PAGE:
There is no such thing as a “post-baby body”

I know, I know – two posts within one week about pregnancy. I can’t help myself, it’s what’s on my heart. 

It’s time. It’s time for mothers to reconcile themselves to their bodies. 

How much more fulfilled would we be if we knew down to our bones that we were worth more than the sum of our outsides, more than these frail bodies? How many tears wouldn’t be wasted from being shed into pillows at night? How many sighs would not go up from discontent women when they looked in the mirror? What would happen if we felt at home in our own skin no matter what happened to us throughout our lives? Puberty. Babies. Menopause. PMS. Aging. All of it. Any of it – what if it didn’t really matter to us all that much?

Can you even begin to imagine a world where women aren’t bombarded with hundreds of anti-aging skin care products, workout DVD’s and diet pills? Imagine a world without exasperation from us just looking at ourselves in a dressing room mirror. Without the silent pleas to look differently, without the “if I only did this….” lines that hum in our minds when we buy a pair of jeans or flip through a magazine.

I know that I can’t really fathom what it would be like to live without the external pressures that women are faced with daily, let alone without the unneeded worry that we put on ourselves.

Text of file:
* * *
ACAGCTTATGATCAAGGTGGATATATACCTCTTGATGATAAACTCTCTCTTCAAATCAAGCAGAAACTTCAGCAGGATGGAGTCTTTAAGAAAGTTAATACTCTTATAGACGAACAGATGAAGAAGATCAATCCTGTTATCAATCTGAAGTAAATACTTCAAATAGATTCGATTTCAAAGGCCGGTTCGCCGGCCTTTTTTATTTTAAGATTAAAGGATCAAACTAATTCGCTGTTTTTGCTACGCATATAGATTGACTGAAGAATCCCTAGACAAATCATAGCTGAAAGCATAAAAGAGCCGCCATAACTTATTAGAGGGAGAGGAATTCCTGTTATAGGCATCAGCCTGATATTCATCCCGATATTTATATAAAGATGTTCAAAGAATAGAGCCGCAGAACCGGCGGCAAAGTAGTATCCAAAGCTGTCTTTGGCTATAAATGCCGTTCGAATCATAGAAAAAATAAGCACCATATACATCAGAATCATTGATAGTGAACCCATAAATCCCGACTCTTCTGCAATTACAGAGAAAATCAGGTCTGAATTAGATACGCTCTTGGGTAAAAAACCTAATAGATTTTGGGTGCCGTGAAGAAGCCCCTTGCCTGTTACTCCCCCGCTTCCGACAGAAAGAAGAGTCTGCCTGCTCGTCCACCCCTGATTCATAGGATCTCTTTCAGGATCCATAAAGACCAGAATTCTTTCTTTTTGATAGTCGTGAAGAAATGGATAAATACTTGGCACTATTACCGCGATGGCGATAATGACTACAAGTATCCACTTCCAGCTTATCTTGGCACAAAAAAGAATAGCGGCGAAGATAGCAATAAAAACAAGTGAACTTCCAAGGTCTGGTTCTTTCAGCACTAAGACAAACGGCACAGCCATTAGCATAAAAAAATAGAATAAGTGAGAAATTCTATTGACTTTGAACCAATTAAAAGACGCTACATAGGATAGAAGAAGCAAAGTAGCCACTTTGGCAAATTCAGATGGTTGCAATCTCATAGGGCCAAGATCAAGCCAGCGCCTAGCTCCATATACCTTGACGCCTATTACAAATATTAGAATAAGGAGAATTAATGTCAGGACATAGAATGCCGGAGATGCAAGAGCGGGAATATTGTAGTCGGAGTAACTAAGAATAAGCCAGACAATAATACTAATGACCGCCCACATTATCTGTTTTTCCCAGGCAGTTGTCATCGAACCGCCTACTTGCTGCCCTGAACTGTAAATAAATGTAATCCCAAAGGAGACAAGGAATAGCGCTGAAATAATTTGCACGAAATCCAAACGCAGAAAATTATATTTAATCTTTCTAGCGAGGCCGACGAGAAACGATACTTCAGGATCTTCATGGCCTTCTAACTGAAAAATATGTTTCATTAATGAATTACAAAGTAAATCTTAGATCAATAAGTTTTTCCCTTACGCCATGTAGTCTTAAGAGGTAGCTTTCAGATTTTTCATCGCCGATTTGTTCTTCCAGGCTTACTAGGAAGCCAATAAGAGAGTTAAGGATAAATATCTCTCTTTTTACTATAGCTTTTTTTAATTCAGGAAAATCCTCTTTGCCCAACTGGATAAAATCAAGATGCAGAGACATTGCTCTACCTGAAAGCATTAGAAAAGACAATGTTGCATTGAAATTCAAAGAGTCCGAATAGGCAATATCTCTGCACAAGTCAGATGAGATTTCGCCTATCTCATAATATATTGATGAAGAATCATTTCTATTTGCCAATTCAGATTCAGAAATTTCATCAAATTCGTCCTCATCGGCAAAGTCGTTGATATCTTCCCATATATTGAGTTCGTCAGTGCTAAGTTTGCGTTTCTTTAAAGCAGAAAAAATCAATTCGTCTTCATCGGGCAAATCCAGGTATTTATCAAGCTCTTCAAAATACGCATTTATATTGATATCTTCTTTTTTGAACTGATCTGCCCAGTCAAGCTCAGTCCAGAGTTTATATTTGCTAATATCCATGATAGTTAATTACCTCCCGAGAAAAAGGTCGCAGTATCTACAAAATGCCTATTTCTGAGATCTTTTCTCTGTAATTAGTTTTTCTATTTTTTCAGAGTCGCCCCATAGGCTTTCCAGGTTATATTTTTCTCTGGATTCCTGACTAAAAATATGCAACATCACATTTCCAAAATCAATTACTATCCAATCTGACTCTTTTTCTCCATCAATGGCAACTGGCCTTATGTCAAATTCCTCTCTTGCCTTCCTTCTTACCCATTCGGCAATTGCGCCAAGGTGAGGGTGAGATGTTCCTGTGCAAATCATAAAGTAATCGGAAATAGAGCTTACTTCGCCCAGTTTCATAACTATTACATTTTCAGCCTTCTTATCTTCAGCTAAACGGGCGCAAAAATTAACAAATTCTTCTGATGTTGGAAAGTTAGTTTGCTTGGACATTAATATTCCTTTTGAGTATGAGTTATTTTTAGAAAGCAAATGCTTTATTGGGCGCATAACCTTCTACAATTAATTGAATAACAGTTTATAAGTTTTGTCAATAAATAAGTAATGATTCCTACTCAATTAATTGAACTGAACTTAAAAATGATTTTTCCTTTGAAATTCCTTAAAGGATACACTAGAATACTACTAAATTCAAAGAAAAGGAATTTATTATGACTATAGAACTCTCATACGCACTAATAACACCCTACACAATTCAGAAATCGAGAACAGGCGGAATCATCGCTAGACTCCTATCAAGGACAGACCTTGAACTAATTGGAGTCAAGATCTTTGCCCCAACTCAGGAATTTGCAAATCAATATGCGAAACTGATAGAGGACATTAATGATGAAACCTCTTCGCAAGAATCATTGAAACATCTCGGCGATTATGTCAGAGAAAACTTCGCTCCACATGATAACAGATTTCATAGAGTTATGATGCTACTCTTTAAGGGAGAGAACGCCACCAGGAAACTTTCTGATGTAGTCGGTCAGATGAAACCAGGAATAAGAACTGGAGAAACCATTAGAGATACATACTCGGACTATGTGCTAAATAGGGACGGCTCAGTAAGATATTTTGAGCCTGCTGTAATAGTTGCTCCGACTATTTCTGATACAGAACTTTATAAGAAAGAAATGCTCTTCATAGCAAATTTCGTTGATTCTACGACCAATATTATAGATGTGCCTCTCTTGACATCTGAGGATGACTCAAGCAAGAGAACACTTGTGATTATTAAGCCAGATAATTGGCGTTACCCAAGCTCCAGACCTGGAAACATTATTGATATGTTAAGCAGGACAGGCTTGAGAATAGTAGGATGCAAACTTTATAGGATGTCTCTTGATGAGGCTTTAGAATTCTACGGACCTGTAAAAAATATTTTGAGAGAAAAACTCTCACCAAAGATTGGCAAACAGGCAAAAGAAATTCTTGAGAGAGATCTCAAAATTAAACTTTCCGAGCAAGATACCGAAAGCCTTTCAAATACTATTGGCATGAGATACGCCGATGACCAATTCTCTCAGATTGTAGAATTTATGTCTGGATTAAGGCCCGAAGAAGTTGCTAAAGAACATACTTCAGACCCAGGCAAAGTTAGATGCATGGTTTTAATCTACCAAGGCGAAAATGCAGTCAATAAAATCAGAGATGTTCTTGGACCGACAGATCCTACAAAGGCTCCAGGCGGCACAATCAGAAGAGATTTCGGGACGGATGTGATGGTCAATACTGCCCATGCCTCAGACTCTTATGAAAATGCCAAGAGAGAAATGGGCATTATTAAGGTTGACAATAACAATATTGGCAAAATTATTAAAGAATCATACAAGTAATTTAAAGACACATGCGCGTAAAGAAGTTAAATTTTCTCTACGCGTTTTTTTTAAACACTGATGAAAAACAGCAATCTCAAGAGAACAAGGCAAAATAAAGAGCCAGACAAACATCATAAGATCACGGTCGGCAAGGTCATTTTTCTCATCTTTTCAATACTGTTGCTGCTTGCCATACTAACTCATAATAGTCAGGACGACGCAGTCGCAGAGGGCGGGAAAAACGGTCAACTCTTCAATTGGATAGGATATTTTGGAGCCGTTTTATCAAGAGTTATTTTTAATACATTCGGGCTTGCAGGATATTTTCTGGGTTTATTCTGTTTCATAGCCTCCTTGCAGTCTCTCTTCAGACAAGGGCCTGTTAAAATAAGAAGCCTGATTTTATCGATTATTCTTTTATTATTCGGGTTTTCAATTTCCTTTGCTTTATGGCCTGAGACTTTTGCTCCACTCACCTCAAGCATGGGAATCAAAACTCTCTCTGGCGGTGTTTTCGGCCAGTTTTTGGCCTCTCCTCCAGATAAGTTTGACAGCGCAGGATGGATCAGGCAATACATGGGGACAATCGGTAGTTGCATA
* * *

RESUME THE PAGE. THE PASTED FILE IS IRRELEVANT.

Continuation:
Facing the brunt of some of this all to real pressure are the mom’s. The mom’s who live in a world where magazine covers celebrate the shedding of the post-baby body as rapidly as possible. Where all traces of baby are gone in an instant and if not, then ridicule abounds. Where the pictures of baby bumps are one’s of zero stretch marks and perfect basketball sized bumps. Where our worth is inherently linked to what we look like.

Any woman reading this is probably waiting for me to reveal the definitive method to unlocking the secret of pure self contentment because, heck, don’t we all want to figure out the secret to that? How to love ourselves? Heck, even I’m waiting for me to give the perfect answer to what ails us.